Discussion

Pneumonia is the most common presentation of melioidosis occurring in approximately half of all cases. It is thought that lung involvement arises after hematogenous spread following inoculation [2]. Higher rainfall is significantly associated with sepsis and pneumonia suggesting that environmental conditions during the monsoon season may be associated with inhalation rather than inoculation as the primary mode of acquisition [6]. B. pseudomallei strains differ in their individual ability to cause disease, the outcome also clearly depends on the immune status and response of the infected host [1].

Up to 80 % of patients with melioidosis have one or more risk factors for the disease, diabetes mellitus being the most important risk factor (up to 60 % of patients). Other risk factors include heavy alcohol use, chronic pulmonary disease, chronic renal disease, thalassamia, glucocorticoid therapy and cancer [7]. Cheng and Currie [2] in a review stated that patients with diabetes mellitus have a high incidence of melioidosis, with up to 60 % of patients having preexisting or newly diagnosed type 2 diabetes. Case–control and population-based studies in Australia and Thailand gave estimated relative risk of 5.9–13.1. [2] Our patient was diagnosed type 2 diabetic during his course of illness.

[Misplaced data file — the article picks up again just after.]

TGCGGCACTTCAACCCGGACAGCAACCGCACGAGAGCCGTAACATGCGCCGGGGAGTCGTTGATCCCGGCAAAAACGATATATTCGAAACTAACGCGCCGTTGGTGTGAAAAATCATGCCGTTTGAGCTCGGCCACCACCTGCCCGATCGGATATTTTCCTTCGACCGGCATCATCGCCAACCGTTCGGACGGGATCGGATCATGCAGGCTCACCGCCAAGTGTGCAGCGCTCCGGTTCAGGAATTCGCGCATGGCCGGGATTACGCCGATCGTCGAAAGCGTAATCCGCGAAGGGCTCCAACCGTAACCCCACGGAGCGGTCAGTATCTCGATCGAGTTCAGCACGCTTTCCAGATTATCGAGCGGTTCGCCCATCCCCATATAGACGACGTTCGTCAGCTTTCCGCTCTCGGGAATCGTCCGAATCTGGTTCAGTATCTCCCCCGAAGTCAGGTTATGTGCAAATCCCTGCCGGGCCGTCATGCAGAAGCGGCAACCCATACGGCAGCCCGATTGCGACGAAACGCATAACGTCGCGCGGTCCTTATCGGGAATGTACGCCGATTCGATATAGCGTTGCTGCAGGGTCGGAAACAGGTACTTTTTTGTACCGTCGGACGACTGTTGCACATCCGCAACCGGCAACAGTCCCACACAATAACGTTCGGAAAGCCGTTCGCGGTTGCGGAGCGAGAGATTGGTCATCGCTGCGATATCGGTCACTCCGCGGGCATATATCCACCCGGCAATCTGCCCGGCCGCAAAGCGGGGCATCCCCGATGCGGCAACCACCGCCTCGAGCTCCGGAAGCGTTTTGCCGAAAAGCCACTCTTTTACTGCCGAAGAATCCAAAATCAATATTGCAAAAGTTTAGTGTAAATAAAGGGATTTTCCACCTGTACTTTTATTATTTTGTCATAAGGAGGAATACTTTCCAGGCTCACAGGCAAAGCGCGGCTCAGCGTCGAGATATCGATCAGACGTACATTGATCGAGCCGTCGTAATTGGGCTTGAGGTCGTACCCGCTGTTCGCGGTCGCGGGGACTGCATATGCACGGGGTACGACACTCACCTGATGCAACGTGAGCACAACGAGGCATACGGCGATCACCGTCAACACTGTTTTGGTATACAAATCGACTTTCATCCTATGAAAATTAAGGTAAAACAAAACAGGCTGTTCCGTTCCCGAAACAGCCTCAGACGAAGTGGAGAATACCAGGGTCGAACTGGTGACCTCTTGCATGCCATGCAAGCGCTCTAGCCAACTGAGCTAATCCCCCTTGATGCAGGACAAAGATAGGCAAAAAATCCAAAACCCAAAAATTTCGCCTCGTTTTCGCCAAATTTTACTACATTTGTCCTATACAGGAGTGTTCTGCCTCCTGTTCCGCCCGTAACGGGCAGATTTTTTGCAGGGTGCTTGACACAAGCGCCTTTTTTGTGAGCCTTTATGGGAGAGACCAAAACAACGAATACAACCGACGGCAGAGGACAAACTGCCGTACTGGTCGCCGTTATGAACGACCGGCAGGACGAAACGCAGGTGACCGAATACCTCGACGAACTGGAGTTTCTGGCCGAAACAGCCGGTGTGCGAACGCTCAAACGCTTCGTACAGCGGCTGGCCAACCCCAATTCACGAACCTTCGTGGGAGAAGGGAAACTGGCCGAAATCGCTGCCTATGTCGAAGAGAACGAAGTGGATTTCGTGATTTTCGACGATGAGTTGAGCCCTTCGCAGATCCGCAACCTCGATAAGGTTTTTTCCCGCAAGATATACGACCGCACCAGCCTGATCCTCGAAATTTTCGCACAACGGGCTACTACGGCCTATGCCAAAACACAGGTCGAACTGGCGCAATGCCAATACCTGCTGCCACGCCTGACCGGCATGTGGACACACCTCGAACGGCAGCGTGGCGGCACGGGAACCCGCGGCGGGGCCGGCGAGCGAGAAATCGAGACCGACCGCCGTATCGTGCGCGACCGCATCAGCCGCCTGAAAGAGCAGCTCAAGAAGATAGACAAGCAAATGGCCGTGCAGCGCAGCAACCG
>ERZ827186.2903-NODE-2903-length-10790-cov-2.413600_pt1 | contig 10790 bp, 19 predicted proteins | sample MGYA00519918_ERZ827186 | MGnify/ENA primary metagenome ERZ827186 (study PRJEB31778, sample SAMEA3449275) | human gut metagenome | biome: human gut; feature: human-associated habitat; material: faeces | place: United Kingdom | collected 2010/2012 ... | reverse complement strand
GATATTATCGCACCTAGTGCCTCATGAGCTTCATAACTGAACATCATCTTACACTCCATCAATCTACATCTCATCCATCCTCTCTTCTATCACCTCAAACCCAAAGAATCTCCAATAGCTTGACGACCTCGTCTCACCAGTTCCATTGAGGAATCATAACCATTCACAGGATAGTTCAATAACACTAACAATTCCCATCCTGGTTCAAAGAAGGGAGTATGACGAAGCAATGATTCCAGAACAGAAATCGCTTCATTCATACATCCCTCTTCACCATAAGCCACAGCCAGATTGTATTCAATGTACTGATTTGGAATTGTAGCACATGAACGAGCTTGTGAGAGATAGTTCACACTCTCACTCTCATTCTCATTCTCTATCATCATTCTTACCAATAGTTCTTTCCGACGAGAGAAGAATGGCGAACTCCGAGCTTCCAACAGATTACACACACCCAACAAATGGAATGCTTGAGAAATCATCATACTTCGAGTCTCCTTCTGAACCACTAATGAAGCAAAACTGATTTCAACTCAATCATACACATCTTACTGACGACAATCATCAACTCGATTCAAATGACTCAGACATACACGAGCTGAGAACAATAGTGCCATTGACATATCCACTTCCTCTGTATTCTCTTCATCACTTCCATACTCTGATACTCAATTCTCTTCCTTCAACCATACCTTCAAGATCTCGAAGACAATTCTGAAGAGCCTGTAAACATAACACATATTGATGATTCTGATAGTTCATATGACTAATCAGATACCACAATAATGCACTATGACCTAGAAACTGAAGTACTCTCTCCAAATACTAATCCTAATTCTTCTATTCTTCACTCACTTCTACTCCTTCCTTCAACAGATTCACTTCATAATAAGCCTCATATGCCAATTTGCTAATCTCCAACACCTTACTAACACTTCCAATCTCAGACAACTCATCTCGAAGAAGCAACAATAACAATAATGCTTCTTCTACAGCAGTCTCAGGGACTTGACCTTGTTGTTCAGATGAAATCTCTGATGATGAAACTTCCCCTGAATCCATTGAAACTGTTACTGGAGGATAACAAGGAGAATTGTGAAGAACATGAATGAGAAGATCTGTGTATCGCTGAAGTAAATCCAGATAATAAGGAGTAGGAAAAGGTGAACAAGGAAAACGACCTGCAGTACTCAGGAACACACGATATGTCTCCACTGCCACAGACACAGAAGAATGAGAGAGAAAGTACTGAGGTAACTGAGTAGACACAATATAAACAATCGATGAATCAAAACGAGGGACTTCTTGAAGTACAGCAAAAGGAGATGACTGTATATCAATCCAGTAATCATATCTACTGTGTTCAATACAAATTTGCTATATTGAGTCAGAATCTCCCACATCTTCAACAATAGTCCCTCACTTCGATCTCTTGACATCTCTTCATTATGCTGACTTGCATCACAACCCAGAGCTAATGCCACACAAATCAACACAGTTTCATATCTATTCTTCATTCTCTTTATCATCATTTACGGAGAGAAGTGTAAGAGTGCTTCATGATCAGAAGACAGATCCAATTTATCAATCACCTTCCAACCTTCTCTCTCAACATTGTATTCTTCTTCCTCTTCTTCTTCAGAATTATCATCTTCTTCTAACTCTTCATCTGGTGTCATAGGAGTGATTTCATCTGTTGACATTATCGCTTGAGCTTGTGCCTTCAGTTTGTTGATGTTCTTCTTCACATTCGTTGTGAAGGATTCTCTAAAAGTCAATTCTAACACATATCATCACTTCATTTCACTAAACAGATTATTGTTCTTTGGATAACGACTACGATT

Melioidosis pneumonia is a diverse illness that can range from acute, fulminant sepsis with multifocal lung infiltrates to chronic infection that mimics tuberculosis both clinically and radiologically [8]. Melioidosis pneumonia can be the primary presenting feature, or can develop secondary to initial illness at a distant site, or can develop in patients with bacteremia without an initial evident focus [9]. B. pseudomallei may remain latent for many years and then reactivate; however, most melioidosis cases are thought to occur soon after exposure [10].